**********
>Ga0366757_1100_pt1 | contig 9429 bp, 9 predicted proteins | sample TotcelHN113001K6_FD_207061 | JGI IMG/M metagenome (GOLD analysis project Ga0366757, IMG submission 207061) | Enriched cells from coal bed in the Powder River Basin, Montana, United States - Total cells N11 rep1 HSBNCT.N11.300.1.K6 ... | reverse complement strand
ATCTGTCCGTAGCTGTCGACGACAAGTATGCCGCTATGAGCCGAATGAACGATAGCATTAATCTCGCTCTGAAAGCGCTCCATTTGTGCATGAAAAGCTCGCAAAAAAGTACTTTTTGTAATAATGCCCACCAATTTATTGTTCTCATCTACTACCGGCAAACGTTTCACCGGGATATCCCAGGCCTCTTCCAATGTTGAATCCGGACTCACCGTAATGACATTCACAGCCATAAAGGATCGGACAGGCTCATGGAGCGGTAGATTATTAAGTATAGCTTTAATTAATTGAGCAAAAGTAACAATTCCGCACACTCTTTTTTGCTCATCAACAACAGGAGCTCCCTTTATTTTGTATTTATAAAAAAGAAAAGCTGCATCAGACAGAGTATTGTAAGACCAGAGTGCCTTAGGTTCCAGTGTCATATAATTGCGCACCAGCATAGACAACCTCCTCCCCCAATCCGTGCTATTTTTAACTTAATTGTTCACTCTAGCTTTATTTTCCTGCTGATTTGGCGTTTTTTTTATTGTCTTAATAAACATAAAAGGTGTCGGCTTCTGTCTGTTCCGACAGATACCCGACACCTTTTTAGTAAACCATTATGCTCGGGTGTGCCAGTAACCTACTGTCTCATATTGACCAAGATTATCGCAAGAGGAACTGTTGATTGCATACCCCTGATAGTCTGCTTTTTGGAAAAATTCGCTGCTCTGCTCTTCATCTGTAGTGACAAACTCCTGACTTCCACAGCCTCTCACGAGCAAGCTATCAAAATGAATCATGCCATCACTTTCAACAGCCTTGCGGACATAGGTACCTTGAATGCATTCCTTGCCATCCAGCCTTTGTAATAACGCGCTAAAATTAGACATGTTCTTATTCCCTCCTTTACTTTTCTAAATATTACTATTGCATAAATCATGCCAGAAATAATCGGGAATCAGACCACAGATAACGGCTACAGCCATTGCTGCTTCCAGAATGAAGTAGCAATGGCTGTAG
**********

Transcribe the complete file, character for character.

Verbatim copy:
>Ga0366757_1100_pt1 | contig 9429 bp, 9 predicted proteins | sample TotcelHN113001K6_FD_207061 | JGI IMG/M metagenome (GOLD analysis project Ga0366757, IMG submission 207061) | Enriched cells from coal bed in the Powder River Basin, Montana, United States - Total cells N11 rep1 HSBNCT.N11.300.1.K6 ... | reverse complement strand
ATCTGTCCGTAGCTGTCGACGACAAGTATGCCGCTATGAGCCGAATGAACGATAGCATTAATCTCGCTCTGAAAGCGCTCCATTTGTGCATGAAAAGCTCGCAAAAAAGTACTTTTTGTAATAATGCCCACCAATTTATTGTTCTCATCTACTACCGGCAAACGTTTCACCGGGATATCCCAGGCCTCTTCCAATGTTGAATCCGGACTCACCGTAATGACATTCACAGCCATAAAGGATCGGACAGGCTCATGGAGCGGTAGATTATTAAGTATAGCTTTAATTAATTGAGCAAAAGTAACAATTCCGCACACTCTTTTTTGCTCATCAACAACAGGAGCTCCCTTTATTTTGTATTTATAAAAAAGAAAAGCTGCATCAGACAGAGTATTGTAAGACCAGAGTGCCTTAGGTTCCAGTGTCATATAATTGCGCACCAGCATAGACAACCTCCTCCCCCAATCCGTGCTATTTTTAACTTAATTGTTCACTCTAGCTTTATTTTCCTGCTGATTTGGCGTTTTTTTTATTGTCTTAATAAACATAAAAGGTGTCGGCTTCTGTCTGTTCCGACAGATACCCGACACCTTTTTAGTAAACCATTATGCTCGGGTGTGCCAGTAACCTACTGTCTCATATTGACCAAGATTATCGCAAGAGGAACTGTTGATTGCATACCCCTGATAGTCTGCTTTTTGGAAAAATTCGCTGCTCTGCTCTTCATCTGTAGTGACAAACTCCTGACTTCCACAGCCTCTCACGAGCAAGCTATCAAAATGAATCATGCCATCACTTTCAACAGCCTTGCGGACATAGGTACCTTGAATGCATTCCTTGCCATCCAGCCTTTGTAATAACGCGCTAAAATTAGACATGTTCTTATTCCCTCCTTTACTTTTCTAAATATTACTATTGCATAAATCATGCCAGAAATAATCGGGAATCAGACCACAGATAACGGCTACAGCCATTGCTGCTTCCAGAATGAAGTAGCAATGGCTGTAG